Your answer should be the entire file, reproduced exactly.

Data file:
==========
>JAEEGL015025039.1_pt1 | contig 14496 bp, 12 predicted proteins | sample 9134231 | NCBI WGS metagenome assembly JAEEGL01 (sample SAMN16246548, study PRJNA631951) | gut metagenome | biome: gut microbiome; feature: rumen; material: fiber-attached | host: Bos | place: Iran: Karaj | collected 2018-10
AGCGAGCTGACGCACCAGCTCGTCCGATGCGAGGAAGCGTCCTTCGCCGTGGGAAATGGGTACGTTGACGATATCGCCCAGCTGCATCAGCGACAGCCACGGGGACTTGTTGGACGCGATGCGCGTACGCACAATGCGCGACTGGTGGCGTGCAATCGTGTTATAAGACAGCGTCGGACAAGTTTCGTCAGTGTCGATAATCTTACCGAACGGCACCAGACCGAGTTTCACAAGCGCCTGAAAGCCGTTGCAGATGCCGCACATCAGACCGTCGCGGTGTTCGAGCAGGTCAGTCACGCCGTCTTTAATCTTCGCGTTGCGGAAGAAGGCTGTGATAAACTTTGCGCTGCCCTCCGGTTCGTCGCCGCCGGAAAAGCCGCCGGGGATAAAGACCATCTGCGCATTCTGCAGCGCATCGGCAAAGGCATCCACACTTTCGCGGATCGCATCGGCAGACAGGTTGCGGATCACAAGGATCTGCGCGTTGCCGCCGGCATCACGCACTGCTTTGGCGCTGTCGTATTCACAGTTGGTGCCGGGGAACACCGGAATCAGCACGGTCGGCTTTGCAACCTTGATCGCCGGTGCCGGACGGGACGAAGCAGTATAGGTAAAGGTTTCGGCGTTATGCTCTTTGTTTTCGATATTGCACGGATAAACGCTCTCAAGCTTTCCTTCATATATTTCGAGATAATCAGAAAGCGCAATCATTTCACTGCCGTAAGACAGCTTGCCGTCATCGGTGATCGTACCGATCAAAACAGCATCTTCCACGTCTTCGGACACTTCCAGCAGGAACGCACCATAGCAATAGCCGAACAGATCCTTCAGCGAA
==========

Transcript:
>JAEEGL015025039.1_pt1 | contig 14496 bp, 12 predicted proteins | sample 9134231 | NCBI WGS metagenome assembly JAEEGL01 (sample SAMN16246548, study PRJNA631951) | gut metagenome | biome: gut microbiome; feature: rumen; material: fiber-attached | host: Bos | place: Iran: Karaj | collected 2018-10
AGCGAGCTGACGCACCAGCTCGTCCGATGCGAGGAAGCGTCCTTCGCCGTGGGAAATGGGTACGTTGACGATATCGCCCAGCTGCATCAGCGACAGCCACGGGGACTTGTTGGACGCGATGCGCGTACGCACAATGCGCGACTGGTGGCGTGCAATCGTGTTATAAGACAGCGTCGGACAAGTTTCGTCAGTGTCGATAATCTTACCGAACGGCACCAGACCGAGTTTCACAAGCGCCTGAAAGCCGTTGCAGATGCCGCACATCAGACCGTCGCGGTGTTCGAGCAGGTCAGTCACGCCGTCTTTAATCTTCGCGTTGCGGAAGAAGGCTGTGATAAACTTTGCGCTGCCCTCCGGTTCGTCGCCGCCGGAAAAGCCGCCGGGGATAAAGACCATCTGCGCATTCTGCAGCGCATCGGCAAAGGCATCCACACTTTCGCGGATCGCATCGGCAGACAGGTTGCGGATCACAAGGATCTGCGCGTTGCCGCCGGCATCACGCACTGCTTTGGCGCTGTCGTATTCACAGTTGGTGCCGGGGAACACCGGAATCAGCACGGTCGGCTTTGCAACCTTGATCGCCGGTGCCGGACGGGACGAAGCAGTATAGGTAAAGGTTTCGGCGTTATGCTCTTTGTTTTCGATATTGCACGGATAAACGCTCTCAAGCTTTCCTTCATATATTTCGAGATAATCAGAAAGCGCAATCATTTCACTGCCGTAAGACAGCTTGCCGTCATCGGTGATCGTACCGATCAAAACAGCATCTTCCACGTCTTCGGACACTTCCAGCAGGAACGCACCATAGCAATAGCCGAACAGATCCTTCAGCGAA